How Much Should We Work?

Updated: Nov 14

The first four installments of this series focused on our individual consumption choices (food, clothing, transportation and housing). Now, we turn to the broader issues of work, production, and the supply chain. These are deeply interconnected areas: what we purchase shapes what gets produced, and the ways we work, manufacture and distribute goods and services influences our purchasing decisions. Let’s start by looking at how much we work today, compared to what levels of work are compatible with a healthy, happy and sustainable lifestyle.

Work and Leisure. We tend to accept without question that people need to work (at least) 40 hours a week, but why? This standard was established in the 1940s. The world looks very different now. With all the time-saving technology we’ve developed, there’s good reason to question the need for working 40 hours each week. Burnout from overwork is real, so freeing people to work less is an important element of an emotionally sustainable lifestyle. We’ll try to identify a healthy amount of work, appropriate for our time, that sustains us individual workers and the overall society.

History of work. Although some anthropologists believe early hunter-gatherer societies worked only 15 hours a week, this greatly increased as human society organized around agriculture, the city, and factories. By the time of the industrial revolution in the 1800s, people often worked 10-12 hours, 6 days a week. The labor movement ultimately achieved the 40-hour workweek standard in the 1940s.

Work today. Although we still think of the 40-hour week as standard, most people today work more. In the U.S., 50% say they work more than 40 hours, with nearly 40% saying they work at least 50 hours. And yet, since the 1940s, worker productivity has increased by 161.8%. This means today we only need 25 hours of work to produce what took the 1940s worker 40 hours. Much of this extra work we do doesn’t result in extra pay for the average worker, it goes to profits and executive compensation.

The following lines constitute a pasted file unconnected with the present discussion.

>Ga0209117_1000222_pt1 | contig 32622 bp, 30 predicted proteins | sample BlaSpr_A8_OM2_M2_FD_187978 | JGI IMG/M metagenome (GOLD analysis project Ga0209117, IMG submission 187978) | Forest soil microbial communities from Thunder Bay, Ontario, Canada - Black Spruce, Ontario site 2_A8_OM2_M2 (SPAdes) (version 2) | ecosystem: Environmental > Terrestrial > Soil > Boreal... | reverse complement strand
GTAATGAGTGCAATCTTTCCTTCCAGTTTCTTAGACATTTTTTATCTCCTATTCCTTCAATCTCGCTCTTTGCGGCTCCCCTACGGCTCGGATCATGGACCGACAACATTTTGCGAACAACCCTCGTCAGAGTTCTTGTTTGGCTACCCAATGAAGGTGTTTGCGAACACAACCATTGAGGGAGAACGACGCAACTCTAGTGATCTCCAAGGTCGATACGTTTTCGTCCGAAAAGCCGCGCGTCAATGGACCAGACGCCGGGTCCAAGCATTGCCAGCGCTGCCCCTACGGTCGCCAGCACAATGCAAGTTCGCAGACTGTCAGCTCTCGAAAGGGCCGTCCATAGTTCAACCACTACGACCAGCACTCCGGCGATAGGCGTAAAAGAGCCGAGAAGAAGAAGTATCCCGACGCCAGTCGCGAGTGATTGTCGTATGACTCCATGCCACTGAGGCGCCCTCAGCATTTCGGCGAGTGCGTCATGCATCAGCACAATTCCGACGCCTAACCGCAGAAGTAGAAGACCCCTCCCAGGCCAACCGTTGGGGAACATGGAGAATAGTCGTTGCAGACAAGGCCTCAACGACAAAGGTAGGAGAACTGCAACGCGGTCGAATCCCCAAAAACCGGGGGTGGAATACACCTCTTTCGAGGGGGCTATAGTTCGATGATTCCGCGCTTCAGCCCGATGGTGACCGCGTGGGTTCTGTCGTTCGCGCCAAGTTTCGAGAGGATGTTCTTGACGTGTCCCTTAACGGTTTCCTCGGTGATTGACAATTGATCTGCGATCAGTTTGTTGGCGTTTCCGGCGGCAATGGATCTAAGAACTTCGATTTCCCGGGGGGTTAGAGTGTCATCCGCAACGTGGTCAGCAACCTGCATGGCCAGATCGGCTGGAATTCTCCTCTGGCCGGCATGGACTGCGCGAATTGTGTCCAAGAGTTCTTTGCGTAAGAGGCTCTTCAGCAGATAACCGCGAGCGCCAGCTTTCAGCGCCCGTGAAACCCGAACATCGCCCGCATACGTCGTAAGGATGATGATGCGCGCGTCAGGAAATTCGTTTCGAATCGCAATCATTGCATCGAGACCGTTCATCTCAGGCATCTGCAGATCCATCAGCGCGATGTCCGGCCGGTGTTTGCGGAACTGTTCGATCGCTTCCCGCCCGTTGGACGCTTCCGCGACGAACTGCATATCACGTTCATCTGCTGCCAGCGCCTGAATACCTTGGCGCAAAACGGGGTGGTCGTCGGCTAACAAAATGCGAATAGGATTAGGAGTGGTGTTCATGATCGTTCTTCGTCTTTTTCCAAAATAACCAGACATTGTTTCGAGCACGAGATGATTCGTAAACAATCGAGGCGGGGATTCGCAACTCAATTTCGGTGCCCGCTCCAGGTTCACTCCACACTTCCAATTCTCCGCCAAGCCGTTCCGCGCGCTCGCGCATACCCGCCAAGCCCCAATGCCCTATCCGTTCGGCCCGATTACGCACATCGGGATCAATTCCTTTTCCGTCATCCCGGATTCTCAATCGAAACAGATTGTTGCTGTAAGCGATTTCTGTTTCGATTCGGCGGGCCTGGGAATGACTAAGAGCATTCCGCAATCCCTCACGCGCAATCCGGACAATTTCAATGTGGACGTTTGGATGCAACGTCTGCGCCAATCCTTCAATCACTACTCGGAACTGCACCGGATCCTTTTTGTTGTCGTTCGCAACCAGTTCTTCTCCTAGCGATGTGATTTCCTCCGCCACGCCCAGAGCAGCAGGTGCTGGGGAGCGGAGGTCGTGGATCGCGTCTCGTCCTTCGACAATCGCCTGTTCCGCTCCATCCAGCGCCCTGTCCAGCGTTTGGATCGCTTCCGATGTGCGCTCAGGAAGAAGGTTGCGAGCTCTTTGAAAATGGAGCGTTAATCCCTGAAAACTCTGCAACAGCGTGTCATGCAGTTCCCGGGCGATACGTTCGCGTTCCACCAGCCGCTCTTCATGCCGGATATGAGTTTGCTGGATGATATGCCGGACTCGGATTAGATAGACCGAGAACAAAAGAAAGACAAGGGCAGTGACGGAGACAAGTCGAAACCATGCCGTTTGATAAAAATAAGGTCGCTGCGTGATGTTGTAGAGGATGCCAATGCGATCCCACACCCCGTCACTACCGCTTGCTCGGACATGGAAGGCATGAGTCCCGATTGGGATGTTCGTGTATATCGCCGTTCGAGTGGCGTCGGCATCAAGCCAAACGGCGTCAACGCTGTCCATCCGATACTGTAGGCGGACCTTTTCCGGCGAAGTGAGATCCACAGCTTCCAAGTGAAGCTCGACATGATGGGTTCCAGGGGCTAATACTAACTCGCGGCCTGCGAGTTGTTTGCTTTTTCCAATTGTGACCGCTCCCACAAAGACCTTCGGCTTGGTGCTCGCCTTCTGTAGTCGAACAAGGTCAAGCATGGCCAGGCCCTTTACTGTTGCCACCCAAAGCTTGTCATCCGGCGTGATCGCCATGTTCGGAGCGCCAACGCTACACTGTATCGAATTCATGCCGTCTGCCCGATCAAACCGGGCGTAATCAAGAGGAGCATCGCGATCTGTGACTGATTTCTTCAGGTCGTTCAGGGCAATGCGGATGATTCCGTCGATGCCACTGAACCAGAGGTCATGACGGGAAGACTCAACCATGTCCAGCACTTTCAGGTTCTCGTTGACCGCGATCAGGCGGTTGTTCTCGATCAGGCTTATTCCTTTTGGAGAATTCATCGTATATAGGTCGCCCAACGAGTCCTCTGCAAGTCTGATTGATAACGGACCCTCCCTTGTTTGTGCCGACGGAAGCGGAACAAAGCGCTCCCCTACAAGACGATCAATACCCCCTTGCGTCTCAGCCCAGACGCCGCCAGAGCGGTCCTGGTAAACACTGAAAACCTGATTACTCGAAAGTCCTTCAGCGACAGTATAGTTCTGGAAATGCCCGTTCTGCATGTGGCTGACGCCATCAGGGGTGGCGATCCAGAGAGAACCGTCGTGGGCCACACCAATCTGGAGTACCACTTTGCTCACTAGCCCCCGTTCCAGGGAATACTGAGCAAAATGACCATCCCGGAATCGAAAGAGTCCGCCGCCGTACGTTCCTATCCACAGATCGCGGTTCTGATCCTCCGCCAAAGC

Less work is good for humans and the environment. These numbers support decreasing the working day to 6 hours (which made nurses 20% happier in this study) or the workweek to 4 days, or both. A shorter workweek means more time to spend with friends and family, to rest and to enjoy whatever pleasures in life we find most meaningful. It also means a reduced carbon footprint to the extent we produce less, commute less and consume less of the carbon-intensive goods and services that support our time-stressed population. A 4-day workweek could reduce our carbon footprint by 30%.

Of course, that’s only true if we don’t use our new leisure time to do things like travel, which would actually increase our carbon footprint overall. But if we start to live sustainably, consuming even less overall, we would need even fewer work hours to sustain our lifestyle and the economy. A virtuous cycle could result, where we gain more and more time for rest, play and love. At the same time, the meaning of work would shift dramatically, from work for work’s sake, to work that creates the conditions for healthy, happy and sustainable human existence. If that isn’t the point of work, what is?

About the author:

Recovering lawyer, training to be a meditation teacher. Anxiety used to define me. Now I am devoted to bringing peace to the people and communities that continue to suffer from it.


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